Things we take for granted

When we look around at many countries in our vicinity and elsewhere as well, we will realise that we have little to envy compared to even some of the most advanced countries  

A couple of days ago I was listening to an item of news on BBC radio about the recent introduction of universal pension in Tanzania. Apparently this was a first in the region and was hailed as an important measure for the protection of the elderly, as it applied to people above 70 years of age who would now receive the equivalent of about 10 USD (about Rs 350 MUR) per month as pension. To that category of people in what was described as ‘one of the poorest countries’ in the world this amount represented an important economic and social aid.

This was illustrated by the interview of a lady who had received her first quantum. Asked what she felt about it, she replied that this would allow her to buy rice, and medicines in case of illness. As a matter of fact the first thing she did when she got the money was to go and buy some rice, which was cooking in the pot when she was talking to the reporter. I understand that the national staple food of Tanzania is something called ugaali, which is corn-based, so perhaps rice is something a bit more special. Incidentally, in Zimbabwe also corn is – or at least used to be – a national dish, mixed with mustard oil: I learnt this many years ago (1992) when I was on a Commonwealth Fellowship in London, and one of the participants was a journalist from Zimbabwe who had gone to meet fellow compatriots on a free weekend to enjoy this meal.

Safety net

In Mauritius we have had a pension scheme for several decades that is applicable to people above 60 years and that acts as a safety net for minimum protection in old age, as well as basic widows, orphans and invalidity pensions. The quantum of these pensions is revisited periodically, especially around the time of general elections, the last such revision being announced in December 2014 and implemented promptly following the installation of the new government. In addition there are private retirement systems in place.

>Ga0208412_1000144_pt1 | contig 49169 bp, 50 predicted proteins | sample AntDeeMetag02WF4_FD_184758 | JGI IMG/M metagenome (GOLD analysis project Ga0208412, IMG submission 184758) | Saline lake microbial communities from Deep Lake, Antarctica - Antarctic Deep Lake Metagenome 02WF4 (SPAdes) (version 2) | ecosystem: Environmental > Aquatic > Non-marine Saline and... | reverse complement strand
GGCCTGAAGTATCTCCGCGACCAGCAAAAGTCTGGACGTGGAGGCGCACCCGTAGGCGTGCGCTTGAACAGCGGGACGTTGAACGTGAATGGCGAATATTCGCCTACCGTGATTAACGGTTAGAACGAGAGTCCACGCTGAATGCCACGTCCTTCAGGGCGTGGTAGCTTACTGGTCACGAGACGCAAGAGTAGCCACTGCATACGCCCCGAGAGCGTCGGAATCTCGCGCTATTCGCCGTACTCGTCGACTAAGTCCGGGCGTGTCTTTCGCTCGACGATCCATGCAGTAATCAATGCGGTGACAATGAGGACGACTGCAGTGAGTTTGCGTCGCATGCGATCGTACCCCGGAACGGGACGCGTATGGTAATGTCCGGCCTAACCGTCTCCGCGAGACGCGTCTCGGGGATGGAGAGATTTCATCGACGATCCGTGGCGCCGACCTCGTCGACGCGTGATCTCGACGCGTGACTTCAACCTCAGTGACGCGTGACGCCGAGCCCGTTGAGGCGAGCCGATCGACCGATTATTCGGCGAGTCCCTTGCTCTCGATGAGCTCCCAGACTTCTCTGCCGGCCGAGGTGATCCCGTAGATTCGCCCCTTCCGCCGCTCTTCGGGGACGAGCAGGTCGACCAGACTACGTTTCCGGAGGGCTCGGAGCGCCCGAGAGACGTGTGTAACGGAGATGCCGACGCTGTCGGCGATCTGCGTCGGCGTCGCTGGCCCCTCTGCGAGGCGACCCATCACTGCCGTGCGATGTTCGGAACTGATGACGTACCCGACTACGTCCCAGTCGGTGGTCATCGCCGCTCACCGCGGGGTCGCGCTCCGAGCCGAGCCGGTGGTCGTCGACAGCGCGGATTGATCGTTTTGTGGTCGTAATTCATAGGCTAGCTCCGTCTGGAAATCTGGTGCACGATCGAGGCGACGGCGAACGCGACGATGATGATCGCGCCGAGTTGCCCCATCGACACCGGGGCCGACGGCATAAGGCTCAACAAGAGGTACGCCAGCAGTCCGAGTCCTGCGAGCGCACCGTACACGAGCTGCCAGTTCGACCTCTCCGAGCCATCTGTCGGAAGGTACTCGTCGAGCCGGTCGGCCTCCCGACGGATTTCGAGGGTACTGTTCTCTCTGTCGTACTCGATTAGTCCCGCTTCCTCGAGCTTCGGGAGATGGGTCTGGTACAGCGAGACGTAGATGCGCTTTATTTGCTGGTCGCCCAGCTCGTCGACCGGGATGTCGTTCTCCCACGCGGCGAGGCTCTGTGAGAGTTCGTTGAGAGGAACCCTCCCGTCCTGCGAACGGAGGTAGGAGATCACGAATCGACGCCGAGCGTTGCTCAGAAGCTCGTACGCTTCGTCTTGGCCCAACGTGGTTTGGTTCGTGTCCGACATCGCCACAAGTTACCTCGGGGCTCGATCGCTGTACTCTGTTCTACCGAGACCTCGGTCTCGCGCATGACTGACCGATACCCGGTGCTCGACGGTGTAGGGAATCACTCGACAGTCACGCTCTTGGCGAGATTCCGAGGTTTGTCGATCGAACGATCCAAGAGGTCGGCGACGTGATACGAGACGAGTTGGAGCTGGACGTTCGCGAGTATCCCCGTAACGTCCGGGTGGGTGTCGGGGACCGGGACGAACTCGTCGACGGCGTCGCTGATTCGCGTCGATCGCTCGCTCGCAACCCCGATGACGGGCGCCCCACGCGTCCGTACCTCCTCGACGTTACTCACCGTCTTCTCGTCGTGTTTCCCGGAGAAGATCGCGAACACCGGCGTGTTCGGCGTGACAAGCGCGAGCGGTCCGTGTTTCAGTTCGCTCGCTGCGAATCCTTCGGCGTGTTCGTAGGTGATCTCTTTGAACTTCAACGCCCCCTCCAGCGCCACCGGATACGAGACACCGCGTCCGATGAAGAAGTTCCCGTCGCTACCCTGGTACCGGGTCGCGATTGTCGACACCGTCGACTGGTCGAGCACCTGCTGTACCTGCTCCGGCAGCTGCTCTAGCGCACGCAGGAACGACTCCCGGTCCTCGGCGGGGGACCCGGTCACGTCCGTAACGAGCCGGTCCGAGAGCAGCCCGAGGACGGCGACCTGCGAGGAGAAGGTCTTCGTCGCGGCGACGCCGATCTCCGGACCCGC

The pensions issue is a complex affair and calls by the World Bank are made from time to time for pension reforms based on its ‘five pillar’ model, citing the unsustainability of the current scheme, but at least so far the national authority has maintained that safety net. Given the political and social challenges it is likely that pension entitlement will be continued in some form or the other for a foreseeable future.

There are no doubt gaps, constraints and inefficiencies in the system – as in all other systems, especially the ones addressing social objectives – as I had occasion to discover when I used to sit on the Medical Tribunal of the Ministry of Social Security which assesses medical disability. At some stage we were assigned to undertake a systematic review of those (especially long term beneficiaries) on the list, which we did by including some cases at every routine session.